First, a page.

As for doing something about it? I'd argue that paying some f'ing attention to these stories is at least a start, compared to the news or lack thereof taken in by most Americans, if not the downright "my country right or wrong" garbage that gets espoused so often by major media outlets, not to mention Freep and LGF. Voting out, impeaching, or arresting the liars who got us into Iraq would be a viable next step, IMO.
posted by bardic at 10:58 AM on May 18, 2006


this kind of shit is going to happen from time to time. Get used to it

Someone follows you into the shower every morning, juggling chainsaws. You may occasionally loose a finger or toe. Get used to it.
posted by CynicalKnight at 11:00 AM on May 18, 2006 [1 favorite]


But allow me to point out to the asshats shouting “babykiller” and other generalities about Marines and combat troops

Yes, we all heartily applauded the single person who mentioned that; I remember it well.

A. Murtha’s a vet.
B. You probably aren’t.


Oh, does service guarantee citizenship now? I wasn't aware that we no longer had a civilian-controlled military or that our votes and our voices don't count because some of us refuse to sign up for a multitude of reasons.

C. Murtha’s doing something about it.
D. You probably aren’t.


He's also a congressman. I'm terribly sorry that I haven't had my own independent investigation and that the military won't take my calls, Smedleyman; shall I storm the White House myself?

I had you on my contacts list because I thought you were a sharp guy with a good heart. But no more. Your loyalty to the military is greater than your loyalty to the country. In hindsight, I was a fool to think otherwise.
posted by Optimus Chyme at 11:10 AM on May 18, 2006 [1 favorite]


The insurgents, terrorists, whatever the term-of-the-day is, operate with, at the minimum, non-interefernce of the general populace and sometimes with the aid of the general populace. The soldiers know this. They know that the nice family down the road may not be making and planting bombs, but they are covering for their uncle who is, or turning a blind eye, whatever.

After seeing their friends die, and being in danger all the time, and having every emotion greatly heightened, they lose it and take it out on the people nearby. This always happens in this kind of conflict. Look to Brazil right now, and you will see another version. In the worse cases, reprisal killings become policy (secret or not); death squads, etc. who put the general populace in fear of helping the insurgents (or whatever).

This is inevitable and the cost of war. I think, perhaps, this lesson has been lost on a lot of people recently, who may have been conned into believing you can fight a war rightously, or perhaps fairly and cleanly. You cannot.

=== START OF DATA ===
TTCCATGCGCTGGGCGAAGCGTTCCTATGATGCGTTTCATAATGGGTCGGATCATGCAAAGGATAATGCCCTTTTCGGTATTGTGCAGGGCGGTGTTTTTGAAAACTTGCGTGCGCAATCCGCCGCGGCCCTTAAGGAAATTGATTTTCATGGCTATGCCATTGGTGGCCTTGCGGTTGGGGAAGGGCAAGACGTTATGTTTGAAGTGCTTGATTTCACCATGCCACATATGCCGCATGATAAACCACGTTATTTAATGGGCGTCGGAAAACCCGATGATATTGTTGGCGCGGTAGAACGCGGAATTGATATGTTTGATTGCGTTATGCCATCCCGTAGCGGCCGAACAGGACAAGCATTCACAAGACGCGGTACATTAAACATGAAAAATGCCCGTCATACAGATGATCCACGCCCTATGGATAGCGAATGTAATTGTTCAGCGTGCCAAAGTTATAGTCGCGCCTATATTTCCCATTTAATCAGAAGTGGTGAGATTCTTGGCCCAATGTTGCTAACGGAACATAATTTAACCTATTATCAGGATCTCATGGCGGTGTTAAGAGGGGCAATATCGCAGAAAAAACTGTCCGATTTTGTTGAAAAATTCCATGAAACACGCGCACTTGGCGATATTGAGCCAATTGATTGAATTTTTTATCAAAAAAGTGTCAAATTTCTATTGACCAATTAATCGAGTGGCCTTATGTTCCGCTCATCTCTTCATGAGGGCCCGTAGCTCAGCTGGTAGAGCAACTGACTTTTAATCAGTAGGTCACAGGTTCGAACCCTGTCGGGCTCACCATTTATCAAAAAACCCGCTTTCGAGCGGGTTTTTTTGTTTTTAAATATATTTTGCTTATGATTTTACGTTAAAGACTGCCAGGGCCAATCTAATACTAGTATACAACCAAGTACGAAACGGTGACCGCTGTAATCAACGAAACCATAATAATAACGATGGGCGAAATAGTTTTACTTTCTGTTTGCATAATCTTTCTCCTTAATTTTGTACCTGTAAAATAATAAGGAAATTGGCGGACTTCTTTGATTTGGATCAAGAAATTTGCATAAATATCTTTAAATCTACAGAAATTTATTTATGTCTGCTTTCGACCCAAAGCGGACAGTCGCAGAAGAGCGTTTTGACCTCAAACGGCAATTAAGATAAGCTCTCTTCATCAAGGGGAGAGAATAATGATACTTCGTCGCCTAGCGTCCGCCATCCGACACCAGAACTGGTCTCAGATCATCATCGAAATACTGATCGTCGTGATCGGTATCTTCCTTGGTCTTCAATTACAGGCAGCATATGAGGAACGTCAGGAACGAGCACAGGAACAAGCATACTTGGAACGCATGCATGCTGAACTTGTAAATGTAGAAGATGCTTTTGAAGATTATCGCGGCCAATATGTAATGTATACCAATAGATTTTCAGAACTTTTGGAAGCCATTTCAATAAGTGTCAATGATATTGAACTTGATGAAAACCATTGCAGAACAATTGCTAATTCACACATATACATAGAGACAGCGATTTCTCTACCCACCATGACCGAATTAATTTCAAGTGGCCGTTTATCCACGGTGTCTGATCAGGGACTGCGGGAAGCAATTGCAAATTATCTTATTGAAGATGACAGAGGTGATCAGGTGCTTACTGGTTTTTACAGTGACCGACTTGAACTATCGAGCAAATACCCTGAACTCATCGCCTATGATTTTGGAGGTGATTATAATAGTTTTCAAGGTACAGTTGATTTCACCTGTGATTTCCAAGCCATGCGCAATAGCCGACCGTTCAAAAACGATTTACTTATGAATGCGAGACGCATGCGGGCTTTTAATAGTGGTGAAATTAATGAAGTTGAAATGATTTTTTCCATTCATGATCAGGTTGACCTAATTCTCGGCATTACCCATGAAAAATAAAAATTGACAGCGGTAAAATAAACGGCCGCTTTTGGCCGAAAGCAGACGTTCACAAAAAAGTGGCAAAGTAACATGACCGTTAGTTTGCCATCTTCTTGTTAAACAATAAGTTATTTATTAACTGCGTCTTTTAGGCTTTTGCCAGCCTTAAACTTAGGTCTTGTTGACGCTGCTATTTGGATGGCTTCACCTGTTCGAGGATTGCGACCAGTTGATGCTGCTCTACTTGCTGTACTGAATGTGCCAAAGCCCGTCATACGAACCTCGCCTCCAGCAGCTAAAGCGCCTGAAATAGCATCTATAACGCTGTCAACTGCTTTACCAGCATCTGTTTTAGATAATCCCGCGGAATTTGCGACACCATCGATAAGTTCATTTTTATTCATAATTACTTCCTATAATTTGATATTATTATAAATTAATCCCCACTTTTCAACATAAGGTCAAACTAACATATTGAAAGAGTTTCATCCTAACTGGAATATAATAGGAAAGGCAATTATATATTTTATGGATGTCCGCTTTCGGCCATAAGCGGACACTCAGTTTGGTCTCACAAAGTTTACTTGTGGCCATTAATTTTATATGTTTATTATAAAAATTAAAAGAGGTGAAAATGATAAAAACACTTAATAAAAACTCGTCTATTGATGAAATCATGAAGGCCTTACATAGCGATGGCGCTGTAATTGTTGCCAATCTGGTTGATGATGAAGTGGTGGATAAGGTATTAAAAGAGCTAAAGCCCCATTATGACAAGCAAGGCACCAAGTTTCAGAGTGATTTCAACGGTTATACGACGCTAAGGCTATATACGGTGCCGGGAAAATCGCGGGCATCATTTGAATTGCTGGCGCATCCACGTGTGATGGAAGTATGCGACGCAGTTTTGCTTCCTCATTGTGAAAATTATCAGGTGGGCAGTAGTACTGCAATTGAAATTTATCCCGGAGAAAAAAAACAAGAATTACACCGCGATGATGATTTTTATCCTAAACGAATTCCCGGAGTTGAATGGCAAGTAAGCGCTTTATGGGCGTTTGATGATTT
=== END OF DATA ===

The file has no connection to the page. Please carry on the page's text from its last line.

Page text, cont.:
posted by Bovine Love at 11:11 AM on May 18, 2006


Allow me to clarify not 'vilifying' the troops. I think that soldiers involved in this incident, the torture at Abu-Ghraib, etc. should all be held accountable, brought to trial, & punished for their individual actions and failures, but I think I'll save the label evil for those who persecuting an unnecessary war. Good young men and women break down and behave savagely in war. The people making the excuses are the one's saying that they couldn't foresee that there would be atrocities.
posted by tula at 11:17 AM on May 18, 2006


Well it's good to know that since that 3 year old was killed people will be too afraid to take up arms against the US.
posted by chunking express at 11:18 AM on May 18, 2006



“But didn't you support the war? That means you were supporting this, if you know that this is always how it is...” - posted by cell divide

I don’t think that support for the war = support for this.
Particularly if the perception of the engagement is: go in, disarm Saddam, destroy the WMDs that are an immediate threat to the U.S. and boogie out.
As opposed to - what’s the actual plan?
Mill around as a target to take the heat off the oil infrastructure so the people Cheney’s fronting for can make more money?
That kind of plan would up the body count in an ecumenical meeting of Jains and Quakers.

Not that that’s at all an excuse for this
(+ as Elim sed - UCMJ, et.al). The investigation should be open and the men held accountable.
But consider - what is served by avoiding accountability?
The apparatus of government isn’t bending over backwards to cover the asses of a squad of grunts.
I mean they’re ‘fungable*’ right?

*forgot who said that first rummy? wolfy?

“Smedleyman, the whole notion that only a vet can judge another vet and/or current soldier is so much bull.”

bardic - You either know that’s not what I said or you’re too blind to get it because I prefaced my comment pointedly.

It was directed solely at one facet of this issue - that of smearing all troops with the acts of just these men.

My position is that you cannot judge the military experiance unless you are a vet, not that you cannot judge the actions taken by combat troops unless you are a vet.

I know nothing about - say - being an Indy car driver. If an Indy car driver kills a child I cannot say “All Indy car drivers are adrenaline-addicted maniacs and that’s why this guy killed a child.”